At the very least, you can make a movie next year about white women and gender inequality and have the Oscars rally around you. It is never the same for gay people and people of color, as evidenced by the lack of color in this year's Oscar movies.
Here's the irony of the Homeland Security funding fiasco. The Republicans have found their groove.
In rural Guatemalan communities, less than 10 percent of students finish high school. This isn't the product of laziness or apathy. These desperate statistics are nothing more than the result of a fundamentally broken and exclusionary education system.
It is amusing for Democrats to watch the "Ted Cruz wing" of the GOP try to defend their big DHS bill, just as it will be amusing to watch them howl later this week when it gets split in two. All a Democrat will have to do to really rub it in will be to say, "But you've been saying all along that immigration reform can only be done one tiny step at a time!"
The Republican lawsuit against DACA expansion and DAPA was undoubtedly a bump in the road, but it is not the final word. The law is clear and DAPA/DACA expansion policies are legal, despite what Judge Hanen thinks.
With his last-minute decision, Judge Hanen has blocked nearly 5 million aspiring Americans from getting right with the law, working and paying taxes, and living free from the constant fear of deportation and separation from their families.
The GOP wasted no time in creating yet another self-induced government shutdown showdown. Not even two full months into their control of Congress, and they are pushing a critical federal department towards shutting down, all in an effort to make a political point.
The voices in the immigration debate are many. Politicians, activists, NGOs, and academics play a key role in shaping this discussion through various mediums, such as books, articles, reports, media campaigns and direct action.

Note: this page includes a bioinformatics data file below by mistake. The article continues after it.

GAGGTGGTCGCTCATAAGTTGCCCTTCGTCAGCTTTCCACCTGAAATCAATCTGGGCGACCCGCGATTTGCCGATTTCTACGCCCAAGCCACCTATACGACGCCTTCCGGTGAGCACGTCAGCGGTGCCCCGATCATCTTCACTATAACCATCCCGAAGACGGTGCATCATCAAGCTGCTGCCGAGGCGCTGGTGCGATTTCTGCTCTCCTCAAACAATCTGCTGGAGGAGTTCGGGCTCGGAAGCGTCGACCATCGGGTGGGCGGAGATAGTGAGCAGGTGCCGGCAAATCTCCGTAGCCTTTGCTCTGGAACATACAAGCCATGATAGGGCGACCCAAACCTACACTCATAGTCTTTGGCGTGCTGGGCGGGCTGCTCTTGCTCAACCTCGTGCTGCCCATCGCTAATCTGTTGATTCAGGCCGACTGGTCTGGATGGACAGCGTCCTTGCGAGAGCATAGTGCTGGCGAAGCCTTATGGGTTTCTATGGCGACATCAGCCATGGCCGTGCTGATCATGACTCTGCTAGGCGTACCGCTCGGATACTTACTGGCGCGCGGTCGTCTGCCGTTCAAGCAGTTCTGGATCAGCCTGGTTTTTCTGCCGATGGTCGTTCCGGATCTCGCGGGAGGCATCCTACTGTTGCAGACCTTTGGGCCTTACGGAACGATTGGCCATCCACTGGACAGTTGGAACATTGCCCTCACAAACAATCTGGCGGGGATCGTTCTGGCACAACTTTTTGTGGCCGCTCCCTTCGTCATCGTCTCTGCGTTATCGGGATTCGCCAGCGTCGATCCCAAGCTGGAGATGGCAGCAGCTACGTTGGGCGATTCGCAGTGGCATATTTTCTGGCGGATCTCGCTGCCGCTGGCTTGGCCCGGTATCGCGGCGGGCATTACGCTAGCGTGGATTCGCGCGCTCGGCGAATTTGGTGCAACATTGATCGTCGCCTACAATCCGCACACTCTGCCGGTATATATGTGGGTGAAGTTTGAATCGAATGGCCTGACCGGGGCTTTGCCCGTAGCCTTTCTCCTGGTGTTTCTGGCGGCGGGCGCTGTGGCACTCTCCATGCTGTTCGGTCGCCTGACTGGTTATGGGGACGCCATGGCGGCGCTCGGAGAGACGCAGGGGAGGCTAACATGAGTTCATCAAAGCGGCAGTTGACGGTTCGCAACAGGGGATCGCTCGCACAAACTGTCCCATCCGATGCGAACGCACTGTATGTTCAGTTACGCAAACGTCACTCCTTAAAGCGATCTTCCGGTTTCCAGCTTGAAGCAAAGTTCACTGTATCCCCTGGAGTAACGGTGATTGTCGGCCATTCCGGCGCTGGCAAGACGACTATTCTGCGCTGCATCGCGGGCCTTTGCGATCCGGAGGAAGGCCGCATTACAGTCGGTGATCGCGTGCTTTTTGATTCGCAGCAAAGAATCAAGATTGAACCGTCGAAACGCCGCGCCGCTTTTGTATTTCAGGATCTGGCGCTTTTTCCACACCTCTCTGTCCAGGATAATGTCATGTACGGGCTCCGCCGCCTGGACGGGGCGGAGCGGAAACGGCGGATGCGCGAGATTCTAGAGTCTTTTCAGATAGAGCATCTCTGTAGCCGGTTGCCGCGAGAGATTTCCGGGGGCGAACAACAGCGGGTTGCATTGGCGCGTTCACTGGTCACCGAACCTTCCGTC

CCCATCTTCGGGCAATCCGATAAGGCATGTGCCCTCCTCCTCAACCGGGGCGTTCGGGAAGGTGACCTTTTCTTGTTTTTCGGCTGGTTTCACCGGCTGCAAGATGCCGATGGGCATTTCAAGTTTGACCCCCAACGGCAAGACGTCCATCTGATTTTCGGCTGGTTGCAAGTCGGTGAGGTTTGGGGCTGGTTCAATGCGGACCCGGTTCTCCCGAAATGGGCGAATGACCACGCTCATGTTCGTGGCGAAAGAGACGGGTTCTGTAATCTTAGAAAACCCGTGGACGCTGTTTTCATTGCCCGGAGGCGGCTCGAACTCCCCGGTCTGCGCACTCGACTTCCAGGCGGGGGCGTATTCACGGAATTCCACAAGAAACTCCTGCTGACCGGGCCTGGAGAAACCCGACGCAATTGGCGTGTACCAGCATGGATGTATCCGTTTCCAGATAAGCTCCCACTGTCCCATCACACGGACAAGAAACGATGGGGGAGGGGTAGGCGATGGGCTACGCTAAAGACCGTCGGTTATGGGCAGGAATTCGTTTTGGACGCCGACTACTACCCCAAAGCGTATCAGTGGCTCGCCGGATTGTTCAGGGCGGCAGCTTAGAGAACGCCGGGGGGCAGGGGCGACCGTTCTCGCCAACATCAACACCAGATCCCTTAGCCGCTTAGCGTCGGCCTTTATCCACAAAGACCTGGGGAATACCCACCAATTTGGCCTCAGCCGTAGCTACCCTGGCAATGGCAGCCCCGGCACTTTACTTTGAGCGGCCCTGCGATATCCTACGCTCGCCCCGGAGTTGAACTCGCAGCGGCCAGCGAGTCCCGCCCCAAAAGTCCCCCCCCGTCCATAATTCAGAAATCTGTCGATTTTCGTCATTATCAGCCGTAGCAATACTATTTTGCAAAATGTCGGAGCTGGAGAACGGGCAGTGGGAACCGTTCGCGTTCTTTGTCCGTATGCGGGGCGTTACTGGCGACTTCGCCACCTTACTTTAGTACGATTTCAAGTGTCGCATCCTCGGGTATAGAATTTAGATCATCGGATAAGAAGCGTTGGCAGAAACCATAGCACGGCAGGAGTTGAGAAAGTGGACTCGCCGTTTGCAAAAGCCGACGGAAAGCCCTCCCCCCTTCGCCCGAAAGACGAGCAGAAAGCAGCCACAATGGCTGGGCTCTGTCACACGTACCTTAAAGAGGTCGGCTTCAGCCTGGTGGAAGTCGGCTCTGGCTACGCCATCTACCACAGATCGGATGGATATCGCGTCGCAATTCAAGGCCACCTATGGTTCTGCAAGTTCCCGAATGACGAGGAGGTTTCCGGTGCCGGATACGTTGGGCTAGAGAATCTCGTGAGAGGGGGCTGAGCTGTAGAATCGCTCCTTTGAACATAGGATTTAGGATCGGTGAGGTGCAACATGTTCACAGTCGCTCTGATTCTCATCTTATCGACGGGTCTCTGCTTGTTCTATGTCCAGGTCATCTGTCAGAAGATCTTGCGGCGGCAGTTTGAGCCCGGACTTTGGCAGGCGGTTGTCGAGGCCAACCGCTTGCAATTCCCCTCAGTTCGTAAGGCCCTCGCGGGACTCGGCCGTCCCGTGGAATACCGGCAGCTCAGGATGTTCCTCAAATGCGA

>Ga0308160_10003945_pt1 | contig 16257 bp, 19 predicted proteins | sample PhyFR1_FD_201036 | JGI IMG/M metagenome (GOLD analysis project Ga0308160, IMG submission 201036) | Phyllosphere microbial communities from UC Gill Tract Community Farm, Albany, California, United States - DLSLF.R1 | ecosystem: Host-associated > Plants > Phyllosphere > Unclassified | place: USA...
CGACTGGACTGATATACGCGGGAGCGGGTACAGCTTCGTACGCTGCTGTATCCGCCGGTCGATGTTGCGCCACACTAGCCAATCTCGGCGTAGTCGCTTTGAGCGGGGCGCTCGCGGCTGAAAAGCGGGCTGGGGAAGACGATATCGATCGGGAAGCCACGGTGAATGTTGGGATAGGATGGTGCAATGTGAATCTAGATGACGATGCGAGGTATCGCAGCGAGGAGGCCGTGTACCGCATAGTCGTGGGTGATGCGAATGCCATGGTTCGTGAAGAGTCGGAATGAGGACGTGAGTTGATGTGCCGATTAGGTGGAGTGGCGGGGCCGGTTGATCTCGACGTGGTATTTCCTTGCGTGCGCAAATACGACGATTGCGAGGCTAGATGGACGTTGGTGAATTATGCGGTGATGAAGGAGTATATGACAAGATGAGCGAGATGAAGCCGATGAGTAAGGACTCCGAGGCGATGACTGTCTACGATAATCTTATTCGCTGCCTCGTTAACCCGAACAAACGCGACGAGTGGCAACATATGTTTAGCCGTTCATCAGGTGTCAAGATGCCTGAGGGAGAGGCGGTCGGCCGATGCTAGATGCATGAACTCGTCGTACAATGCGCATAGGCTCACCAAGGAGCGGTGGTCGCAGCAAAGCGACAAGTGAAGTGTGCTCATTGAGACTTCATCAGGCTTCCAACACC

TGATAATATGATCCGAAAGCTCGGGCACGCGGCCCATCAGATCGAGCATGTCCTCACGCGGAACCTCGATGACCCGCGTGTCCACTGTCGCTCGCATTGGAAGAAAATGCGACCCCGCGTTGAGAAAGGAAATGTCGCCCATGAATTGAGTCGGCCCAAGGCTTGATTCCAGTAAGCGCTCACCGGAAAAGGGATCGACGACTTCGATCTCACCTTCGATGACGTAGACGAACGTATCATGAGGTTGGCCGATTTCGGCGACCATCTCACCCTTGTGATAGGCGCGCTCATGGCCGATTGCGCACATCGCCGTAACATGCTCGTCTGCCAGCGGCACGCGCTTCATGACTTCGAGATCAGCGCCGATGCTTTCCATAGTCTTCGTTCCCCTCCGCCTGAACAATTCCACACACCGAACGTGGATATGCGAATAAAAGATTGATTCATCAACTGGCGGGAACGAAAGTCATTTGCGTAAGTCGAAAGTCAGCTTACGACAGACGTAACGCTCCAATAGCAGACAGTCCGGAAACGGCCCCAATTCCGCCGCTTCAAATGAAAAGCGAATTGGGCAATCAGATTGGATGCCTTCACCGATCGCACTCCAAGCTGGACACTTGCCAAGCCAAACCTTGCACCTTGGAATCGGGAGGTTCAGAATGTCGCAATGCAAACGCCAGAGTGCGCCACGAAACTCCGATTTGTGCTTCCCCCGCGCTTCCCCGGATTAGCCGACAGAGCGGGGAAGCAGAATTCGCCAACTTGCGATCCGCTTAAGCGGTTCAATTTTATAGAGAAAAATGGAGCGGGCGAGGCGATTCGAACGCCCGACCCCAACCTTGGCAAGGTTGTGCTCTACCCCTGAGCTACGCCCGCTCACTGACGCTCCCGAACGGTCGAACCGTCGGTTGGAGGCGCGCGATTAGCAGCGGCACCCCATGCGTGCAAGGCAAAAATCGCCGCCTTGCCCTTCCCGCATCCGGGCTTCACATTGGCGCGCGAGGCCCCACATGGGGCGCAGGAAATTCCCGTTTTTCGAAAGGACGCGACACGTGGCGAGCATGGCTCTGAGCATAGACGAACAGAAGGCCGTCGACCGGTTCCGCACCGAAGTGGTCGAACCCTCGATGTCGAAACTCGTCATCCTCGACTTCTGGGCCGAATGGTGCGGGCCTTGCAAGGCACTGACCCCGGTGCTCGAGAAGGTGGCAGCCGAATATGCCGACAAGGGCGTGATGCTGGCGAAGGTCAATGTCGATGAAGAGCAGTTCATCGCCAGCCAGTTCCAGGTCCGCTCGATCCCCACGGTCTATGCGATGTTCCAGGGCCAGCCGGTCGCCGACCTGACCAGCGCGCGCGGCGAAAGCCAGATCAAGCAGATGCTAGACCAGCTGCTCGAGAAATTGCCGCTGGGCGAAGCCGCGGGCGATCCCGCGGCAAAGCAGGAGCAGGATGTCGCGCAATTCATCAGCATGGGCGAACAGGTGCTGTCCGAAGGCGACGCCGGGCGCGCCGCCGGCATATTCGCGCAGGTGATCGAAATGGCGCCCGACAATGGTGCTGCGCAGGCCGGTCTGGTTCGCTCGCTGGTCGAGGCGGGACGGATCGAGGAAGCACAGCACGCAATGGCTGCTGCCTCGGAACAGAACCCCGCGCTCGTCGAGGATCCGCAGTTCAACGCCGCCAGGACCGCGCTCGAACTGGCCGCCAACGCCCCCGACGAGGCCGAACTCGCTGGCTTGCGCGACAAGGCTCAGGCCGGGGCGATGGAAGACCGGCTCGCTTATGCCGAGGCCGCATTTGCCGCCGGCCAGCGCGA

A federal judge in Texas issued a preliminary injunction blocking implementation of President Obama's new immigration policy, which has thrown a curve ball into the Republican congressional strategy of having a big political battle over immigration next week.
By attempting to repeal President Obama's executive action through both the courts and the Department of Homeland Security funding bill, Republicans are taking the wrong approach to immigration reform.
Republicans and Democrats are playing politics with U.S. national security. Senate Democrats may be blocking debate right now, but it was the House Republican caucus that passed an appropriations bill for the Homeland Security Department knowing full well that Democrats would refuse to support it.
The program is not perfect, but the overwhelming evidence shows that right now, it is working. That being said, there are several pieces of legislation in the pipeline that would drastically improve it.
Despite Rep. Steve King's anti-immigrant bile, plenty of potential GOP presidential candidates took part in his Iowa Freedom Summit. Chris Christie, Rick Perry, Mike Huckabee, Rick Santorum, Ted Cruz, and Ben Carson all showed up. That they would associate with King raises legitimate questions about their judgment and whether they're presidential material.
As we celebrate Black History Month, I challenge us to dig deeper and recognize that some of our most honored and courageous trailblazers in the movement were immigrants.
The fantasy that millions of people will simply disappear if we just have stricter laws, the old "self-deportation" theory and the lynchpin of the Romney campaign in 2012, did not work as a political strategy and is laughable as a policy.
Yesterday's Judiciary Committee hearing on immigration provided supporters of the House GOP's Homeland Security bill an opportunity to demonstrate a need for granting local officers whose duties include "border security activities" priority access to the DOD's free transfer program. Instead, the GOP demonstrated no actual need and tried to censor me when I pointed this out.